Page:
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Reagan's Optimism and Life's Unpleasant Realities

March 22, 1986

I must respond to Barbara Kellerman's article (Editorial Pages, March 9), "A President for All Seasons."

An actor breathes life into someone else's words. He lives in that character for the hours or days while performing. The audience is mesmerized by this illusion. If the script is pleasant, beautiful, uplifting, with no ugly undertones, they come away feeling comfortable and sleep well. But if, on the other hand, the story is about squalor and unhappy people, most people wish to banish this from their memory rather quickly.

Reagan has capitalized on this human foible. He tells us a story about "A Shining City on the Hill"--everyone smiling, beautiful homes, happy children but very, very few minority faces. This is Hollywood hype, the art of illusion and Reagan is the Wizard of Oz.

Kellerman also seems to be mesmerized, for she states, "Clearly Ronald Reagan is not a man of high intellectual accomplishment, nor does he seem sufficiently capable of empathizing with the growing numbers who are socially and economically deprived. On the contrary, his incurable optimism appears to blind him to some of life's unpleasant realities. But this same optimism also is a major asset: It taps into the sense of unlimited possibility that has been at the heart of the American national character for more than two centuries."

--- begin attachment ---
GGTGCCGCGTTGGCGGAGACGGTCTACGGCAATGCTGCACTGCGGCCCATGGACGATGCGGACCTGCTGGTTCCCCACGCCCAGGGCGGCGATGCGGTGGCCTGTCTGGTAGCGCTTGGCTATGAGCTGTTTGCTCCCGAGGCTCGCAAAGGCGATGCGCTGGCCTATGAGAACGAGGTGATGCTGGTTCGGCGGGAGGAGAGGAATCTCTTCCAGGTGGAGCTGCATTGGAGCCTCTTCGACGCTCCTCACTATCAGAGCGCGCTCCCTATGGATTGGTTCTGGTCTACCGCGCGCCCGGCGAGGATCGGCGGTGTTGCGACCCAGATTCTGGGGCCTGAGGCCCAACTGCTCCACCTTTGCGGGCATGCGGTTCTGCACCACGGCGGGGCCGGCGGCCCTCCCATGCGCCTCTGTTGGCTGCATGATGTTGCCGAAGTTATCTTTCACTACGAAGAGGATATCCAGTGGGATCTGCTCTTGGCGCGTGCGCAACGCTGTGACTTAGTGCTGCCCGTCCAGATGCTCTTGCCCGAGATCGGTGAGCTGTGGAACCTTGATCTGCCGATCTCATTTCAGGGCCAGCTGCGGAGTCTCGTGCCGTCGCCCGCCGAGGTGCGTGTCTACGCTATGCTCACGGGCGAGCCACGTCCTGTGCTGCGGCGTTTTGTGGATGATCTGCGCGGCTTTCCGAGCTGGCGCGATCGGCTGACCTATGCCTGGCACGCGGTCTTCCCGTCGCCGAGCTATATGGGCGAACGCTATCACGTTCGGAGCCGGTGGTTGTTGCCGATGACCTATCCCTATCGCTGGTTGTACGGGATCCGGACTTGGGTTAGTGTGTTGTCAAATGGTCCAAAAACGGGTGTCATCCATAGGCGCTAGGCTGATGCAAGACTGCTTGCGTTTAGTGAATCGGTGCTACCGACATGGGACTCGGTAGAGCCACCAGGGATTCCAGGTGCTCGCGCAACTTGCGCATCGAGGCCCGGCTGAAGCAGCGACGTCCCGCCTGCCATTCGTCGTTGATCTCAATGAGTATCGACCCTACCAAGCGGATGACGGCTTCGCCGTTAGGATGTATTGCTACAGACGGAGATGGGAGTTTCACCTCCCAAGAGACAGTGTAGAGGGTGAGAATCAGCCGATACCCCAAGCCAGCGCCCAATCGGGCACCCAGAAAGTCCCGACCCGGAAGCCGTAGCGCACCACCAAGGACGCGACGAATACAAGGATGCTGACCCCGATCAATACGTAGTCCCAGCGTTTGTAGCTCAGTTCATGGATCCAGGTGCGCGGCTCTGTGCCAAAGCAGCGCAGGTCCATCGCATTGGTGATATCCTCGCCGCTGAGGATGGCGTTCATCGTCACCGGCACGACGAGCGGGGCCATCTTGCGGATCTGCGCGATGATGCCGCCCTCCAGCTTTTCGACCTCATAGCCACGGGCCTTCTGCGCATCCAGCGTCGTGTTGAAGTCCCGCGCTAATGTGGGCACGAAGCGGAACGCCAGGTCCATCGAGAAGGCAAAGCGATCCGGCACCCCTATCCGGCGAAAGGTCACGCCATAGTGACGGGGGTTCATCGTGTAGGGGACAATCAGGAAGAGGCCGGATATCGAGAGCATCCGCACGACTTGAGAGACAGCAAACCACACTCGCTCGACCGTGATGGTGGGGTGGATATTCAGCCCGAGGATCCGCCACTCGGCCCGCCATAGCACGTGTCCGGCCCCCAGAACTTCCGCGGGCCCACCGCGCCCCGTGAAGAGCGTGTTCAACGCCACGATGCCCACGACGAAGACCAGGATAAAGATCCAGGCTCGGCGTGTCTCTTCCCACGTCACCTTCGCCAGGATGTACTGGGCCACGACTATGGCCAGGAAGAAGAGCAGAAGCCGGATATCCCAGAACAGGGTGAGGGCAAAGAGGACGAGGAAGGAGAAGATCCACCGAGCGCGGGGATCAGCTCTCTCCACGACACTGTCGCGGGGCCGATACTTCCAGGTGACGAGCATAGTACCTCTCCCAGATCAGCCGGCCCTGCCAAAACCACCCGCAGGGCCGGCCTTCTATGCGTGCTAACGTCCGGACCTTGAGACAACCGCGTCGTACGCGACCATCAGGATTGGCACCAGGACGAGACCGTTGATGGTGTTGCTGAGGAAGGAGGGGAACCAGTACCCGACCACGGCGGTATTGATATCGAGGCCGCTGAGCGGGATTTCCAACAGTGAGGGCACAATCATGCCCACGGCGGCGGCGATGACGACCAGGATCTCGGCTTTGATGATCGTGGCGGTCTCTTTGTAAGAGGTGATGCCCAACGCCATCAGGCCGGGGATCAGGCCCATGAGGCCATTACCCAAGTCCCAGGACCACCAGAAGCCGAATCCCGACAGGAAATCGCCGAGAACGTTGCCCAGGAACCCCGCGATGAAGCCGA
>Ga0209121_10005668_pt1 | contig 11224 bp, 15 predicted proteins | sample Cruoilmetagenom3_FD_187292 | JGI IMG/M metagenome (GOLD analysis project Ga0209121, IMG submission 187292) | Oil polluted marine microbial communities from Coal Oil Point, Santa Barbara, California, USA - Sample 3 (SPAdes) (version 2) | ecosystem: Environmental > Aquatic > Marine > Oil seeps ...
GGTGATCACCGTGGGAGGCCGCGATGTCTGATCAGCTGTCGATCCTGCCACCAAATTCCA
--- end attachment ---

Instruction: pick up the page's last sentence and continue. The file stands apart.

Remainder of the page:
Baloney! It is not optimism that allows him to walk over the bodies; it is selfishness and greed and that is why his popularity grows. He says that people sleep on the grates and in the streets because they choose to, and this relieves a lot of people of a hell of a lot of guilt.

He talks a lot about family but ignores his own. He talks about religion but does not attend church. He talks about better education but continually cuts the budget. He rants for more arms while pro-claiming he wants peace. he is a "photo-opportunity" President and, if the press dare to ask him questions, he calls them "S.O.B.'s" (and they let him get away with it). Without his Teleprompters he is nothing. We have seen this over and over again on how he cannot respond to a question without prompting from "Mommy."

You might say that he lucked out where Jimmy Carter's luck ran out: double-digit inflation, mainly due to oil price, and the hostages who, incidentally, all returned alive. But the press has been very kind to Reagan regarding the death of the Marines in Beirut, the secret invasion of a tiny island, and the death of soldiers returning home for a holiday on a badly maintained, chartered airplane.

After six years in office the Teflon is so thick that it is almost impossible for anyone to penetrate it. His fabrications and misstatements, while confusing fantasy with fact, continue. No one wants to talk about "Mr. Nice Guy," not even the Democrats.

Personally, I think a lot of his popularity comes from misplaced sympathy. He has been forgiven for a lot of things because of the attempted assassination in his first term and the cancer in his second. I do not feel that either of these events should excuse him of what he has done against the old, the disabled, the unemployed, the poor and, particularly, the poor children of this nation. I can only hope that history will reflect this.

K.C. NYBERG

Panorama City

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